How to Take Part in The Dakar Rally
We here at oneHOWTO love sharing handy tips for everyday problems which can save you hassle and make navigating your health, well being and personal interests in our current age as simply as we can. Taking part in the Dakar Rally is something which doesn't quite fit into this description as it is not only notoriously difficult to complete "the world's toughest motorsport competition" (The Telegraph), but getting anywhere near that starting line takes professional dedication and a whole lotta money. So, unless you happen to have a few hundred thousand grand burning a hole in your pocket, read this oneHOWTO article to see how the best of the best have learned how to take part in the Dakar Rally.
What is the Dakar Rally?
From its name, you'd think we could deduce where the rally takes place. It's the Dakar Rally, so it's a rally which takes place in Dakar, right? Unfortunately, wrong. It WAS a rally which FINISHED in Dakar, but now takes place in South America. Even since its inception in 1978 there have been many route changes due to practical, political and monetary reasons. Originally conceived during a different rally where participant driver Thierry Sabine found himself lost in the desert, the rally started in Paris, worked its way down central Europe, crossed the Mediterranean Sea and wound its way down Africa until reaching Senegal's capital city.
Some rally's have slightly more informal beginnings, but from the start this rally set itself a high bar which only the elite could hope to reach. Different vehicle manufacturing companies have entered their products into the competition with world class rally drivers taking their helms. Porsche, Citreon, Mitsubishi and others have won with their cars with a lot more taking part. It generally runs for 2 weeks, dependent on practical route layouts and consists of almost as many stages as there are days (there is one rest day usually). Each stage will run from checkpoint to check point, but it is up to the teams to work out the best routes between them. At the checkpoints are bivouacs where the drivers can rest, eat and do whatever they need to get passed the next gruelling stage.
Understandably, driving across some of the roughest terrains known to our planet have resulted in some tragedies either involving crashes, heart attacks due to exhaustion or even the tragic death of creator Sabine's death in a helicopter crash during a dust storm. However, the fatalities are generally few and far between and responsible drivers generally come by unscathed especially with help from the knowledgeable organizers.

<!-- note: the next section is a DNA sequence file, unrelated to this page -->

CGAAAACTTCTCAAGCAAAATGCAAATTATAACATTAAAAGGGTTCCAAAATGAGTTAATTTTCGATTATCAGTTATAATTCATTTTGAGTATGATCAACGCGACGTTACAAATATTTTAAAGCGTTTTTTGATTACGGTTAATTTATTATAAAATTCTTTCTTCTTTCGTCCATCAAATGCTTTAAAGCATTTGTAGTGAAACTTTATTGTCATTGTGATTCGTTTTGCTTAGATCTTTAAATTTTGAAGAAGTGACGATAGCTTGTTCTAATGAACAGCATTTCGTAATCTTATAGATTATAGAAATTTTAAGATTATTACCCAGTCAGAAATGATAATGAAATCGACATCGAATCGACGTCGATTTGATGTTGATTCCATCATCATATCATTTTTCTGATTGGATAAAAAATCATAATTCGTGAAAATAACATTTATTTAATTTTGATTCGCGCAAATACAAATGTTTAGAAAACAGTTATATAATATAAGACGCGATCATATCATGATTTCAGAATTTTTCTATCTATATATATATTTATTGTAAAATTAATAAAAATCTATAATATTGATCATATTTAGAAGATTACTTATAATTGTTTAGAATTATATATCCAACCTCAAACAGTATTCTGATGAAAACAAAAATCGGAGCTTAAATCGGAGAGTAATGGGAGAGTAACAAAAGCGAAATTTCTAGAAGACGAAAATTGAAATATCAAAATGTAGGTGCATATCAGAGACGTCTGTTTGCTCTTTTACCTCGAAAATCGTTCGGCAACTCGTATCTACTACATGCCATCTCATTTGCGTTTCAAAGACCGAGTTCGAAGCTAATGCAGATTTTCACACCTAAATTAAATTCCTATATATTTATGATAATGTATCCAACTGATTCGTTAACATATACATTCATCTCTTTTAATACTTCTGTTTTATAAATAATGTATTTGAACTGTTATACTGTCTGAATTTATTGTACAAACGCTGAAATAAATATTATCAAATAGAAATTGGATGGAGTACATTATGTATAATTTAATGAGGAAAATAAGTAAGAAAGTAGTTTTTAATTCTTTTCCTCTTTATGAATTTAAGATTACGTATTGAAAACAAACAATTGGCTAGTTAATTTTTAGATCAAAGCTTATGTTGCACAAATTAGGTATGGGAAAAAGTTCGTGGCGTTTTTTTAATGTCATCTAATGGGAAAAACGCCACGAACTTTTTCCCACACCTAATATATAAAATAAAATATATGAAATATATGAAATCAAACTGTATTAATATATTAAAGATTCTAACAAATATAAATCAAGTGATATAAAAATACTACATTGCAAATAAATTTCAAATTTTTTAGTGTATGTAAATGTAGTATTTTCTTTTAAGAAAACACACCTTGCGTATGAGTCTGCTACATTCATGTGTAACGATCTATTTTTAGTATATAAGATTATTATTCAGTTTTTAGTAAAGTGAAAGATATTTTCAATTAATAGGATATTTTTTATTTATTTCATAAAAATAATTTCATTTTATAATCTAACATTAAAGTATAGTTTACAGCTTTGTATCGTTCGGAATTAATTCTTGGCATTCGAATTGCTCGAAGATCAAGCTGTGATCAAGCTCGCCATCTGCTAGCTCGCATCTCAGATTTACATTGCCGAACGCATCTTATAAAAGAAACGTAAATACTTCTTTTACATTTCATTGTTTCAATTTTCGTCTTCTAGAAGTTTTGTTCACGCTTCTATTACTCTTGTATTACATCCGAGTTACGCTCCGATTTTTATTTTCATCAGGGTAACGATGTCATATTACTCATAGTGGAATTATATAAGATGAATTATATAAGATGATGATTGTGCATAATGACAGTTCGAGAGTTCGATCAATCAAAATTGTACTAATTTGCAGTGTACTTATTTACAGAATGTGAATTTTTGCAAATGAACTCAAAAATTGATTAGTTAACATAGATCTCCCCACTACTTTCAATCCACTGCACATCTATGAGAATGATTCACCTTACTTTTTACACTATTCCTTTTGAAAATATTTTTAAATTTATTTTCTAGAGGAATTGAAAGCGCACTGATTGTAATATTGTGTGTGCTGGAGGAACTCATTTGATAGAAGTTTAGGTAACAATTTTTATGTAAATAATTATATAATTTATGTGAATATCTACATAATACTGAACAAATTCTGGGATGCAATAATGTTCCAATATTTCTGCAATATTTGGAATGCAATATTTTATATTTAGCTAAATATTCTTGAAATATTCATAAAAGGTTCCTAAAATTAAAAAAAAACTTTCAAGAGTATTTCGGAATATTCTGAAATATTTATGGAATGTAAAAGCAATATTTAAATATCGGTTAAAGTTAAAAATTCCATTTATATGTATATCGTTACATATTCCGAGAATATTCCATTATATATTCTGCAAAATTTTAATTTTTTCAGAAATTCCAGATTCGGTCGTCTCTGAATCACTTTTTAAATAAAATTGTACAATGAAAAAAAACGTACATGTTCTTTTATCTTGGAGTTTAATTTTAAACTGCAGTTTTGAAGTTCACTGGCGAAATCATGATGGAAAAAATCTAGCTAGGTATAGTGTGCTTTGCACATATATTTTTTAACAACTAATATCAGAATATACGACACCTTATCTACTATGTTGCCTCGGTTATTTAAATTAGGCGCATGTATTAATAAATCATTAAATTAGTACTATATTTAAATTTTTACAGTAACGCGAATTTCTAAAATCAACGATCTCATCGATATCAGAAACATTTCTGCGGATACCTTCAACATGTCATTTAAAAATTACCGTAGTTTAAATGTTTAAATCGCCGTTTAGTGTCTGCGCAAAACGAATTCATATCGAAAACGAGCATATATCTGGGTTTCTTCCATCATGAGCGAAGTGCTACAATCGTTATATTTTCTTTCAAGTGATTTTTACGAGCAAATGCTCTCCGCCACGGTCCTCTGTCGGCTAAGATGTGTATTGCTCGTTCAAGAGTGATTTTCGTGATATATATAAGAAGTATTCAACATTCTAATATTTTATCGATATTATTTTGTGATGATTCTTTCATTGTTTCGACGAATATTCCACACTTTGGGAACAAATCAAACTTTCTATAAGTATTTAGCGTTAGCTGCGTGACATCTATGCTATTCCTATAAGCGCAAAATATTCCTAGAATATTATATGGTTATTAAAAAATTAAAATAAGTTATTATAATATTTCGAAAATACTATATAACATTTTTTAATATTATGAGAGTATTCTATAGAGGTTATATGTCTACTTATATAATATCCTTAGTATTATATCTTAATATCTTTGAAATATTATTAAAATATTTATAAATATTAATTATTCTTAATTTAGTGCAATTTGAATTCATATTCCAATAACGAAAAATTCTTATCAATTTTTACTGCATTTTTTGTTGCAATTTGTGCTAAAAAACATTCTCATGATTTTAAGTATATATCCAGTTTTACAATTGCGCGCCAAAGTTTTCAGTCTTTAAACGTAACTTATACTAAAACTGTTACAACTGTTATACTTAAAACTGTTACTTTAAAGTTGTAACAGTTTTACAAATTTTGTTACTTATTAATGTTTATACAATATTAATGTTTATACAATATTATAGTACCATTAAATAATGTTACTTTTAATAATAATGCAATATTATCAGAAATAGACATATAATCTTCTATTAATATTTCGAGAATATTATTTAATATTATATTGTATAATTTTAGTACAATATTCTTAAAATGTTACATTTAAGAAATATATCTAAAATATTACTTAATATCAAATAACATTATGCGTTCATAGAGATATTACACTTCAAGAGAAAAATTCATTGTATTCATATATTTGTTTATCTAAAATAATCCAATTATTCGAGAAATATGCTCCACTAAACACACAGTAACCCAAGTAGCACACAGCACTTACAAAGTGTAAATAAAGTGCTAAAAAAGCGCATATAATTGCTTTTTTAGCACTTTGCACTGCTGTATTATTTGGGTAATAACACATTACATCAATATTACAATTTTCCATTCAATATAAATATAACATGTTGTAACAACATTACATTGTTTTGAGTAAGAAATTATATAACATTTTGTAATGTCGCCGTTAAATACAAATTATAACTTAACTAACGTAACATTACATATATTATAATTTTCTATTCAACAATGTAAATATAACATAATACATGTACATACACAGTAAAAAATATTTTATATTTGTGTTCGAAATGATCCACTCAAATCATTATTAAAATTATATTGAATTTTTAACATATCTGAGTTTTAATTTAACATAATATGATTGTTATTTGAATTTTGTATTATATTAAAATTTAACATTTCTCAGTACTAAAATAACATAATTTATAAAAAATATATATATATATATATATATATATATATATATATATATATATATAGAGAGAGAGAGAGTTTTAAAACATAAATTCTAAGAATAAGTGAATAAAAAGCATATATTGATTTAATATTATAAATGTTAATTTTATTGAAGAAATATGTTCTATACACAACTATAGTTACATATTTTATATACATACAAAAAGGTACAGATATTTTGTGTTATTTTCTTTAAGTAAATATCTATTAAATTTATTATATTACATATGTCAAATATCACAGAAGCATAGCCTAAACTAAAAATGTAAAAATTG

Vehicles Used in the Dakar Rally
There are four main categories of vehicle which are eligible to take part and they are as follows:
- Cars - motorcars are divided into groups, T1, T2 and T3, which are then divided by their fuel (i.e. diesel or petrol). T1 is described as containing "Improved Cross-Country Vehicles", T2 has "Cross-Country Series Production Vehicles" and T3 has "Light Vehicles". No car can exceed 7,716 lb in weight and all must be serviced and approved before taking part.
- Trucks - this category is called T4 and consists of vehicles which exceed the car weight limit. They also include rally support trucks which have been incorporated since 1998 mainly due to safety concerns.
- Motorbikes - this mode of transportation is divided into two classes; the Elite and Non-Elite. The latter is subdivided into two further categories of Super Production and Marathon. No participant motorbike can surpass a 450cc engine limit. This is the most popular due to cost and accessibility.
- Quads - originally part of the motorcycle category, quad bikes have had their own for a few years now. They are divided into 2 wheel and 4 wheel drive and cannot exceed engines of 750cc and 900cc respectively.
What Do You Need to Take Part in the Dakar Rally?
As mentioned before, you will need money. If you look at the Dakar Rally website you'll see that the total registration fee for motorbikes and quads is a measly 14,800 €. This is paid in instalments and sounds like a bargain when you consider it includes food and beverage at the stage lines, insurance, transport for any necessary boat trips medical assistance, sporting rights and the loan of distress beacons and tracking systems as well as much more. For the cars and trucks you have to register per person as well as per vehicle and you pay more per person if driving solo. For a solo driver in a car it is 11,000 € for the driver and another 3,100 € for the vehicle (or up to 5,400 € for a 6x6 wheeled truck).